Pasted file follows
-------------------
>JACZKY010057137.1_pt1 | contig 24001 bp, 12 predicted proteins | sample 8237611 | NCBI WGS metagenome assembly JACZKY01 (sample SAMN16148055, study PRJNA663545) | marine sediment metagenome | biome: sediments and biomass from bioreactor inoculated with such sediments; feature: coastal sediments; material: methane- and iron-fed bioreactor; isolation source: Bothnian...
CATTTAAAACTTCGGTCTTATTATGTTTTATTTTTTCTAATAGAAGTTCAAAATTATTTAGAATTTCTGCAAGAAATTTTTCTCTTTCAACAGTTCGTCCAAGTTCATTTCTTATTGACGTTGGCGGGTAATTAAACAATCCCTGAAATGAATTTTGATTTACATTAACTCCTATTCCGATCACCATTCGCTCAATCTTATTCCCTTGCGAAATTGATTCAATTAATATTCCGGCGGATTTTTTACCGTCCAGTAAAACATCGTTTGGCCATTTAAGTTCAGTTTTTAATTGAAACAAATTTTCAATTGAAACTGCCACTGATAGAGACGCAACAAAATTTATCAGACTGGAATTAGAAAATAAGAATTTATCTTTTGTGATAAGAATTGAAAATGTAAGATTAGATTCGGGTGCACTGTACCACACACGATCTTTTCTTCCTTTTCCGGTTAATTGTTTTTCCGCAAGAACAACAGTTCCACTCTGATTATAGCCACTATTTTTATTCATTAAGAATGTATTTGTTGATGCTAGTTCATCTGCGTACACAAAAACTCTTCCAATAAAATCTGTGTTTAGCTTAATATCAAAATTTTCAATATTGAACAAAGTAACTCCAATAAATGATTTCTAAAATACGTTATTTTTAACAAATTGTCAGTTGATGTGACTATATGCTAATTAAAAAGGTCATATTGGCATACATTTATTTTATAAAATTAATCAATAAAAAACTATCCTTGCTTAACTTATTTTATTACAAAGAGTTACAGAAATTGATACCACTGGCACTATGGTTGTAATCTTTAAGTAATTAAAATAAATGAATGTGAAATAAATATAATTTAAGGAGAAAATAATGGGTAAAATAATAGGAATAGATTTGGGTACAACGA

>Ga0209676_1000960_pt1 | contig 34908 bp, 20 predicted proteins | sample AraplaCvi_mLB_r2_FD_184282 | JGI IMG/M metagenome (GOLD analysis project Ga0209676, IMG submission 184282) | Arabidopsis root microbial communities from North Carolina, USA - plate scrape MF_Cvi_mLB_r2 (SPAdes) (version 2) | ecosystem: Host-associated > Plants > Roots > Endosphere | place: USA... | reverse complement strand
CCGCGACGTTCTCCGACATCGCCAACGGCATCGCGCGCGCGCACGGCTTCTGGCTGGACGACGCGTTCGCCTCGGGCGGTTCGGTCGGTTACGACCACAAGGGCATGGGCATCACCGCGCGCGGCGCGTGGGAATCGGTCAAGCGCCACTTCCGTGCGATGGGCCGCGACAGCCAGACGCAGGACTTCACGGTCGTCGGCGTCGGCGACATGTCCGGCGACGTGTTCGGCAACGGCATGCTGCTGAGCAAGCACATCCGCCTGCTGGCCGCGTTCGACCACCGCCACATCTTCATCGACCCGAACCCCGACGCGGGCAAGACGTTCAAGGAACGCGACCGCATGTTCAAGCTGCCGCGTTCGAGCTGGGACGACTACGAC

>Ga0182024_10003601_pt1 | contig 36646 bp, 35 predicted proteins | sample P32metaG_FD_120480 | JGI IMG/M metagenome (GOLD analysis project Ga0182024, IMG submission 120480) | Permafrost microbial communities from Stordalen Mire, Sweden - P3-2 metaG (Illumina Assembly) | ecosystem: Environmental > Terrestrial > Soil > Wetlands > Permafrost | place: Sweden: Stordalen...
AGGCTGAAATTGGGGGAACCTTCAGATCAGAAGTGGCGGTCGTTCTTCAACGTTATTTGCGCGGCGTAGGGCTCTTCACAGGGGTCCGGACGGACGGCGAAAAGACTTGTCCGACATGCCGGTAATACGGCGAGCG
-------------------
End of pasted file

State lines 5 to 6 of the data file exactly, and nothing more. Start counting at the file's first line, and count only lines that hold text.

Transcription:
>Ga0182024_10003601_pt1 | contig 36646 bp, 35 predicted proteins | sample P32metaG_FD_120480 | JGI IMG/M metagenome (GOLD analysis project Ga0182024, IMG submission 120480) | Permafrost microbial communities from Stordalen Mire, Sweden - P3-2 metaG (Illumina Assembly) | ecosystem: Environmental > Terrestrial > Soil > Wetlands > Permafrost | place: Sweden: Stordalen...
AGGCTGAAATTGGGGGAACCTTCAGATCAGAAGTGGCGGTCGTTCTTCAACGTTATTTGCGCGGCGTAGGGCTCTTCACAGGGGTCCGGACGGACGGCGAAAAGACTTGTCCGACATGCCGGTAATACGGCGAGCG